Gershwin’s opera, Porgy and Bess has been hailed as the quintessential American opera. It holds a special place in the hearts of audiences worldwide. Since its creation and premiere in 1935 it has been performed by a predominantly African American cast, as its creators George and Ira Gershwin insisted. In a time which was just a few decades after the abolition of slavery, segregation and violence against African Americans was commonplace. The Gershwins’ unprecedented radical decision shook the opera world and the global arts scene. Despite the opera’s criticism within the African American community, the Gershwins’ insistence on the opera being sung by African-Americans or Black (of African descent) singers holds as much importance today as it did eighty years ago. The Hungarian State Opera’s white-washed version of the opera and the arguments of its director Szilveszter Ókovács are not just insulting to the legacy of the Gershwins and the history of injustice against African Americans, it hurts everyday Hungarian taxpayers.
As a Black woman from the Caribbean, who has spent a decade learning, working and contributing to the Hungarian art scene and wider society, I would like to offer some thoughts on this matter. I can understand that the idea of being barred from singing an opera due to ethnicity can be alarming. While I do not propose to speak for every Black person, I believe that the casting stipulation is important and in no means robbing Hungarians of anything. In fact, it is the actions of Ókovács that hurts Hungarians!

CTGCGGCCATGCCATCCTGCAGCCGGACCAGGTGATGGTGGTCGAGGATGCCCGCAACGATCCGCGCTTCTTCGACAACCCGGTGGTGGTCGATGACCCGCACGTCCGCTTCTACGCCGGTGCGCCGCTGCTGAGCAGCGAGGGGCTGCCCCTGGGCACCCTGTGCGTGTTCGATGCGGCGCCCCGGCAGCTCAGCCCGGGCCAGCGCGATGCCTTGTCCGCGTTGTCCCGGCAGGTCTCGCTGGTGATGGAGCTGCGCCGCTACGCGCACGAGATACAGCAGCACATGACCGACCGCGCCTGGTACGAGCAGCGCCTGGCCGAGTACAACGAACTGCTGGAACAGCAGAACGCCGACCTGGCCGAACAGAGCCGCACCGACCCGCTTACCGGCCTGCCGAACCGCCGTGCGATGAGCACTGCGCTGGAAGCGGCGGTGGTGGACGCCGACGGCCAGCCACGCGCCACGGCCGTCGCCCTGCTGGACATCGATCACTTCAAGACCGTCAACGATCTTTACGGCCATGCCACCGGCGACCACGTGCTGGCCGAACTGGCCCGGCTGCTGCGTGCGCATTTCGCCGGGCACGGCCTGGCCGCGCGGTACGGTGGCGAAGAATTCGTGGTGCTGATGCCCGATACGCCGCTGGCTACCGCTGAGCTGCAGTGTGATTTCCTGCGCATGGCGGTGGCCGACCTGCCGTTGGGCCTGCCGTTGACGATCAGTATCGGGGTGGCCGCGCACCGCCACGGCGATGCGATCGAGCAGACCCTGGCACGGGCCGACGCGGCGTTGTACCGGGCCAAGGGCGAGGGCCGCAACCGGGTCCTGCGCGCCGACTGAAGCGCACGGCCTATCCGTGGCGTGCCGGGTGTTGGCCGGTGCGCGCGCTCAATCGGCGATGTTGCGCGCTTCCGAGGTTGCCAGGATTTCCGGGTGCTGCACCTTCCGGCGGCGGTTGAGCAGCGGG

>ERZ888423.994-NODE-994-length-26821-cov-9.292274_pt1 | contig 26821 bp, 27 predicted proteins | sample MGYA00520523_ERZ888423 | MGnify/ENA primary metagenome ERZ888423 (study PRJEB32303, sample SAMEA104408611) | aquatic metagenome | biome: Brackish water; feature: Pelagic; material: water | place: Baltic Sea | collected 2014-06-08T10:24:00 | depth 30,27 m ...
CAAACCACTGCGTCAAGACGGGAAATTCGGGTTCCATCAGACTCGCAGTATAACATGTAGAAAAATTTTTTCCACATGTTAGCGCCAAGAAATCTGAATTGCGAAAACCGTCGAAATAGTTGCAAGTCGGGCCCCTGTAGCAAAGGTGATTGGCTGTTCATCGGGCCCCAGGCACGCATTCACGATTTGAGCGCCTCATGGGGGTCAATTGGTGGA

Porgy and Bess cannot be separated from racial experience and its original context. This does not mean that its themes cannot be universal. George Gershwin wrote and set the opera in the American South where violence was rampant against African Americans with no protection from the law. Segregation laws (known as Jim Crow laws) meant no access to the same quality of education, healthcare and housing as their white counterparts, constant humiliation and degradation. Barred from voting, any bit of success or advancement in their community was met with imminent violence and lynchings of black men by white mobs or organized white supremacists such as the Ku Klux Klan. This is the context in which Catfish Row exists in Porgy and Bess. A community living under constant threat, each character making the best of what they have. So the narrative is intricately intertwined with the African American experience which continues under siege to this day. The distinctive styles of African American music that permeates the opera, was also shaped by these struggles. To separate the music from its original context not only robs the opera of its authenticity, it does an injustice to the people whose struggles made it what it is.